Skiing in a pandemic

As the Covid-19 pandemic persists, the traditional ski holiday will, for most skiers, have to be put on hold this Christmas. While ski resorts across the European Alps were preparing to re-open for the ski season, governments across the continent have decided the risk of new Covid outbreaks is too high.

It wasn’t too long ago, in March this year, when the pandemic demonstrated how quickly it can spread in a ski resort. The Austrian town Ischgl was the epicentre of a mass outbreak of the virus. And while there were no specific health and safety restrictions in place at the ski resort to halt the outbreak, it showed how quickly the virus can spread within the normal framework of a functioning ski facility. European countries have since been cautious in planning this year’s skiing season.

Image by Fede Roveda via Pexels.

The French president Macron was the first to decide that French ski resorts will remain closed until January. While the resort towns themselves will still be accessible for visitors to enjoy, the ski lifts, along with restaurants and bars will remain closed until further notice. France is perhaps the most popular ski destination for British holiday-goers and thus the news of it remaining shut this Christmas season has undoubtedly changed many a holiday plan.

Since President Macron’s announcement, Italy too has decided that in order to contain the pandemic, ski resorts ought to stay closed until January 10th. Italy has recently reported some of the highest numbers of Covid cases since spring, and so the wish to implement a unified ban on the re-opening of ski facilities comes as no surprise.

The German Chancellor Angela Merkel has also decided German ski resorts should stay shut during the Christmas season. Taking the matter a step further, Merkel has urged the European Union to consider a Europe-wide closure of all ski resorts. The push comes after concerns that allowing some resorts to open but forcing others to remain closed will incentivise skiers to travel further across Europe, consequently increasing the risk of spreading the virus. Although a reasonable step in curbing the spread of the virus, Merkel has acknowledged that the EU-wide ban will most likely prove challenging to realise, primarily because of countries such as Austria, whose economies rely heavily on the winter holiday season.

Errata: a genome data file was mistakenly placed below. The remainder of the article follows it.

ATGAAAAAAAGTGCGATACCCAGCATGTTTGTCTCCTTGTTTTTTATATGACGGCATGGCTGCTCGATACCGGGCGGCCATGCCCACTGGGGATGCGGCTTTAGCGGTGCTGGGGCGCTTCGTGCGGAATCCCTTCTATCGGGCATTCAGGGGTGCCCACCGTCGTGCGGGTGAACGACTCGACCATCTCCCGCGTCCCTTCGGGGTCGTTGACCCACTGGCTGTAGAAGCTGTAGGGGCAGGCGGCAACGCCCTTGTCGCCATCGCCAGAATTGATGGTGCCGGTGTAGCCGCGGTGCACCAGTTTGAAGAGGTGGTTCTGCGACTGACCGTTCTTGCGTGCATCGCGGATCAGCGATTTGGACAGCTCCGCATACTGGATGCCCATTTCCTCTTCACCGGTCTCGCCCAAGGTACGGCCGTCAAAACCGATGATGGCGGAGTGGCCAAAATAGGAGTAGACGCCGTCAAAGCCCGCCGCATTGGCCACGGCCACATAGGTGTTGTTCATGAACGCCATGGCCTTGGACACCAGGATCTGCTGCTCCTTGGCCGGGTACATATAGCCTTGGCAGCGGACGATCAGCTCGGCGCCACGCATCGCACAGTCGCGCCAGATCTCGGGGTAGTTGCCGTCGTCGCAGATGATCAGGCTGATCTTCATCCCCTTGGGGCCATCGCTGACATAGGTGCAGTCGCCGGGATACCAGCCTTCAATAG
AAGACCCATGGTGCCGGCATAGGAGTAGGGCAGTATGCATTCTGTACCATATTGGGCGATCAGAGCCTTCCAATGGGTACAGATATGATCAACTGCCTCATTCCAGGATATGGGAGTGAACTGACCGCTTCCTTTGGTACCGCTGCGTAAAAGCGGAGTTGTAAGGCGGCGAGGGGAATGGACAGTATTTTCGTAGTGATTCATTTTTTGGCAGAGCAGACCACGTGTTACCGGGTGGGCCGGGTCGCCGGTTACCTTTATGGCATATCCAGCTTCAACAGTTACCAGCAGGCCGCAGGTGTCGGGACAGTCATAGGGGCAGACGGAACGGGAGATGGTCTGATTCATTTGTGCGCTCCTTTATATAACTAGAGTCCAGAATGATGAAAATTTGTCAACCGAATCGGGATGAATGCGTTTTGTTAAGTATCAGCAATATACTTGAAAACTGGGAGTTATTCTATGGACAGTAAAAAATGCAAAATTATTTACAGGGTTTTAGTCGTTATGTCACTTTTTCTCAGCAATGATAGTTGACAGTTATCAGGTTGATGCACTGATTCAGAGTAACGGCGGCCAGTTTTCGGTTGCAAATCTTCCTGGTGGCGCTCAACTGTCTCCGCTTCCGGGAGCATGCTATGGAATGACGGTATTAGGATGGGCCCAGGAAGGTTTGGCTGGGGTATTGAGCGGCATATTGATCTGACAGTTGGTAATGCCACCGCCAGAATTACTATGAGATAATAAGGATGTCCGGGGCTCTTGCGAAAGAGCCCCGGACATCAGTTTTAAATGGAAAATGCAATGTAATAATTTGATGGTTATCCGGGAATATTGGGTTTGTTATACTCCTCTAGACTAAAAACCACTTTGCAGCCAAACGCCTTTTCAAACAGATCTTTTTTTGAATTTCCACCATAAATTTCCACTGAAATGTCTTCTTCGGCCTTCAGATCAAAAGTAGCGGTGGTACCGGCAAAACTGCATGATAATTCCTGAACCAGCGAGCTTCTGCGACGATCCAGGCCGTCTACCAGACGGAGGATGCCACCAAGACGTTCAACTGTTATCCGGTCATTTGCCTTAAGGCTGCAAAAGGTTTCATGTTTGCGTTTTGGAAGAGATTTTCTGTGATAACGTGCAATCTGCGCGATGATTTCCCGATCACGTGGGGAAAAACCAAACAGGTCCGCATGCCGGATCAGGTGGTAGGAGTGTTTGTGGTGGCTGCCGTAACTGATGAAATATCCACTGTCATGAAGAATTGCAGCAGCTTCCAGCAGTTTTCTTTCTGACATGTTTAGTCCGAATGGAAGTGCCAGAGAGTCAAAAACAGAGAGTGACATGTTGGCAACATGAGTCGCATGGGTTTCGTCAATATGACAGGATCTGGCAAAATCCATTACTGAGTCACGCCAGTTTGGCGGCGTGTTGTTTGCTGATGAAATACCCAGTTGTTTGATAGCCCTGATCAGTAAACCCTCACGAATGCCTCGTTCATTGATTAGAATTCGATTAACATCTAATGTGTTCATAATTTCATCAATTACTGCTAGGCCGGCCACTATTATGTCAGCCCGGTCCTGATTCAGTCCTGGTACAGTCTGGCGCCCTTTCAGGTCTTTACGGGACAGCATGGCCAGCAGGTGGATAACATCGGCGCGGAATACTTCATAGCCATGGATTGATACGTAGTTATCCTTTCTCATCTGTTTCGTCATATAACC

As a country whose ski industry contributes 4% of its GDP, a complete closure of Austria’s vital tourism industry would be economic suicide. According to The Financial Times, the Austrian tourism minister has stated that the ski resorts will open under strict social distancing and safety restrictions. However, anyone who’s ever been on a ski lift can confirm that this is easier said than done. Social distancing measures will most likely increase the time spent in line waiting for a lift, thus affecting the time one can actually spend skiing.

An example of skiing under social distancing and health guidelines already comes from Switzerland, where ski resorts have already started to re-open, and will continue to do so in the following weeks.

Image by Daniel Frank via Pexels.

While we cannot expect Austria or Switzerland to back down in their plans to re-open ski resorts, we should expect to see increased tensions between Europe’s proponents and opponents of the EU-wide Christmas skiing ban. Regardless of whether the ban is implemented or not, it remains clear that the majority of skiers from across Europe and the UK shouldn’t expect a reprisal of previous Christmas skiing seasons.

In previous years the number of British skiers who went on a skiing holiday was substantial. LHM Marketing consumer polls suggest over 1.5 million Brits go on at least one skiing holiday every season. And while this includes ski trips to destinations such as the Scottish Highlands, the majority of the Alps closing their resorts this Christmas will leave many a British skier without an opportunity to enjoy their holiday sport.

Thus, the skiing prospects for Brits who take their skiing holidays in the Alps seem rather bleak. With Europe-wide travel restrictions persisting, and countries such as France, Germany and Italy already announcing that ski resorts won’t open until January, the chances of British holiday-goers visiting the Alps this Christmas are virtually non-existent. However, there exists a glimmer of hope: Scotland. As it stands, resorts in the Scottish Highlands are preparing to re-open this Christmas – snow permitting of course. Once lockdown ends at the beginning of December, the local travel restrictions might be the only thing stopping skiers from visiting the Scottish slopes. The ski resorts north of the Scottish border, however, remain hopeful that Covid restrictions might ease as we approach Christmas.

Ski touring presents an amazing alternative to skiing when ski lifts are closed or inaccessible. Image by Flo Maderebner via Pexels.

As with everything else, skiing too has been affected by the pandemic. This season, however, might turn out to still offer possibilities for skiing. Enthusiasts of the sport should look at Scotland, and weather-permitting, perhaps even the Lake District and other English ski resorts. Maybe, however, the pandemic is trying to tell us something else: that it’s high time we forgot the ski lift, and started ski touring instead!

Featured image by Pixabay via Pexels. 

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